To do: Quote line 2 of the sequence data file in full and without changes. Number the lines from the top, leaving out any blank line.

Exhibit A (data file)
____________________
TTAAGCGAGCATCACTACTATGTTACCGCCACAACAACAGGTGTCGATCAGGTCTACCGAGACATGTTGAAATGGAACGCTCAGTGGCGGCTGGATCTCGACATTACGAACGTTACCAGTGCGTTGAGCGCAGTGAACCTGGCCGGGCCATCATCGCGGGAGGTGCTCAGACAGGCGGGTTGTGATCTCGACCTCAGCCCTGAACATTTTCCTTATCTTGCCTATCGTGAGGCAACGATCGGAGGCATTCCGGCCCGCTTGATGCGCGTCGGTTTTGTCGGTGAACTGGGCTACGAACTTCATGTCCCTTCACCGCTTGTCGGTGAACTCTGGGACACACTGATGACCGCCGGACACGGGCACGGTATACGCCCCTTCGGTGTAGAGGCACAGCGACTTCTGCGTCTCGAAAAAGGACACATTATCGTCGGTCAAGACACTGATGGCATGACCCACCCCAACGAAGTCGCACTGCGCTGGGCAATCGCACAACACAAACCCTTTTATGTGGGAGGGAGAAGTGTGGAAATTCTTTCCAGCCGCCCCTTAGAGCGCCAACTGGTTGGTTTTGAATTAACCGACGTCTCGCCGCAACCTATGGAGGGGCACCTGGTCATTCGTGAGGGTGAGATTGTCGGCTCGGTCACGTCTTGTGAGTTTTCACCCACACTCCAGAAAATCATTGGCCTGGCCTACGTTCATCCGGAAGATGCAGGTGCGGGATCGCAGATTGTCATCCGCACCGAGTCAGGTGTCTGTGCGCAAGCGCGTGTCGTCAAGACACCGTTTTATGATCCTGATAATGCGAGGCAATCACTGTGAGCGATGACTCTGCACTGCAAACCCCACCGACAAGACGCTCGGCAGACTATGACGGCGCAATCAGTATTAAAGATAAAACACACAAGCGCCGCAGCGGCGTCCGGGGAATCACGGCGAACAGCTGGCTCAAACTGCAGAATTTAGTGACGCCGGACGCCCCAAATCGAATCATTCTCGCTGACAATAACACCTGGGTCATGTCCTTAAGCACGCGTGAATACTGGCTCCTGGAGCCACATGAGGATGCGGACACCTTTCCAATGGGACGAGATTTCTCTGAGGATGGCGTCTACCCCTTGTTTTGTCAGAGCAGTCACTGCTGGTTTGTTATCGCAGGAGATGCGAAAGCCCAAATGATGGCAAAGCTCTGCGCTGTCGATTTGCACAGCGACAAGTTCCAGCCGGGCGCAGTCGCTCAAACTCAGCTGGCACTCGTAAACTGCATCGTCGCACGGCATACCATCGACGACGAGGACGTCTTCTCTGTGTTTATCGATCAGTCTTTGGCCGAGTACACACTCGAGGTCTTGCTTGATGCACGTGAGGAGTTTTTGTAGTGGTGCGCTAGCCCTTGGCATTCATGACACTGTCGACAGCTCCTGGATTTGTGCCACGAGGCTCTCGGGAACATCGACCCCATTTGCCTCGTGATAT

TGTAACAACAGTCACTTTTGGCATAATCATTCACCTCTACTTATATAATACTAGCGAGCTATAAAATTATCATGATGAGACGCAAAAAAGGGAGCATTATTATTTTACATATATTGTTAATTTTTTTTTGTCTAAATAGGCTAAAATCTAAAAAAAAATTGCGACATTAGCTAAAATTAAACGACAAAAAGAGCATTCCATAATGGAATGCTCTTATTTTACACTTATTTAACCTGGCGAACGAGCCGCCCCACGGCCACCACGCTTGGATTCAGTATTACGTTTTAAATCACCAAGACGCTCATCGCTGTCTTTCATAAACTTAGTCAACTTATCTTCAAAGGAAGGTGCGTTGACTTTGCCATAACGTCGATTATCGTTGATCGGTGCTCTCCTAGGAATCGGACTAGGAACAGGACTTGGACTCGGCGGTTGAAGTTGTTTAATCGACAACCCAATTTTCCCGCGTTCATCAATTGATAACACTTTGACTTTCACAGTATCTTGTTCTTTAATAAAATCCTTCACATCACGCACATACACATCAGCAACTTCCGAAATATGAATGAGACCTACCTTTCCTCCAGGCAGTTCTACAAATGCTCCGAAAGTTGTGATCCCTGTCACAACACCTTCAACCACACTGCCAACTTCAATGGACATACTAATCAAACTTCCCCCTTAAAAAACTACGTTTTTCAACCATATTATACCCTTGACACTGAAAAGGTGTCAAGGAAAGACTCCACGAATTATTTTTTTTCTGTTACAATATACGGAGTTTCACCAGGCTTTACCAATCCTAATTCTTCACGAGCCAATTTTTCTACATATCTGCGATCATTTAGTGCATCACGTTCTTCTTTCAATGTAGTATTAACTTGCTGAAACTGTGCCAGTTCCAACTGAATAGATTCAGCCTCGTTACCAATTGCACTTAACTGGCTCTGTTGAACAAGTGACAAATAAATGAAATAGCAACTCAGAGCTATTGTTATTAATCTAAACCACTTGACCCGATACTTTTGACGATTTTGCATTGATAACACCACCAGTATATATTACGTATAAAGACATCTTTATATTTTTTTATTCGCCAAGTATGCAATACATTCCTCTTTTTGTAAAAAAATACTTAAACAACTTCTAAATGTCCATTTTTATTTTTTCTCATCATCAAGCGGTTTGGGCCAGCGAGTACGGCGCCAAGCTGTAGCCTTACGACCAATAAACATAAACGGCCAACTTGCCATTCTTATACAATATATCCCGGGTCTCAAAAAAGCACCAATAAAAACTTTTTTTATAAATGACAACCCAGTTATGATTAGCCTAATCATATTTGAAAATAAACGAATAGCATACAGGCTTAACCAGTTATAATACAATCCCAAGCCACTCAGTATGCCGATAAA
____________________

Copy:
TGTAACAACAGTCACTTTTGGCATAATCATTCACCTCTACTTATATAATACTAGCGAGCTATAAAATTATCATGATGAGACGCAAAAAAGGGAGCATTATTATTTTACATATATTGTTAATTTTTTTTTGTCTAAATAGGCTAAAATCTAAAAAAAAATTGCGACATTAGCTAAAATTAAACGACAAAAAGAGCATTCCATAATGGAATGCTCTTATTTTACACTTATTTAACCTGGCGAACGAGCCGCCCCACGGCCACCACGCTTGGATTCAGTATTACGTTTTAAATCACCAAGACGCTCATCGCTGTCTTTCATAAACTTAGTCAACTTATCTTCAAAGGAAGGTGCGTTGACTTTGCCATAACGTCGATTATCGTTGATCGGTGCTCTCCTAGGAATCGGACTAGGAACAGGACTTGGACTCGGCGGTTGAAGTTGTTTAATCGACAACCCAATTTTCCCGCGTTCATCAATTGATAACACTTTGACTTTCACAGTATCTTGTTCTTTAATAAAATCCTTCACATCACGCACATACACATCAGCAACTTCCGAAATATGAATGAGACCTACCTTTCCTCCAGGCAGTTCTACAAATGCTCCGAAAGTTGTGATCCCTGTCACAACACCTTCAACCACACTGCCAACTTCAATGGACATACTAATCAAACTTCCCCCTTAAAAAACTACGTTTTTCAACCATATTATACCCTTGACACTGAAAAGGTGTCAAGGAAAGACTCCACGAATTATTTTTTTTCTGTTACAATATACGGAGTTTCACCAGGCTTTACCAATCCTAATTCTTCACGAGCCAATTTTTCTACATATCTGCGATCATTTAGTGCATCACGTTCTTCTTTCAATGTAGTATTAACTTGCTGAAACTGTGCCAGTTCCAACTGAATAGATTCAGCCTCGTTACCAATTGCACTTAACTGGCTCTGTTGAACAAGTGACAAATAAATGAAATAGCAACTCAGAGCTATTGTTATTAATCTAAACCACTTGACCCGATACTTTTGACGATTTTGCATTGATAACACCACCAGTATATATTACGTATAAAGACATCTTTATATTTTTTTATTCGCCAAGTATGCAATACATTCCTCTTTTTGTAAAAAAATACTTAAACAACTTCTAAATGTCCATTTTTATTTTTTCTCATCATCAAGCGGTTTGGGCCAGCGAGTACGGCGCCAAGCTGTAGCCTTACGACCAATAAACATAAACGGCCAACTTGCCATTCTTATACAATATATCCCGGGTCTCAAAAAAGCACCAATAAAAACTTTTTTTATAAATGACAACCCAGTTATGATTAGCCTAATCATATTTGAAAATAAACGAATAGCATACAGGCTTAACCAGTTATAATACAATCCCAAGCCACTCAGTATGCCGATAAA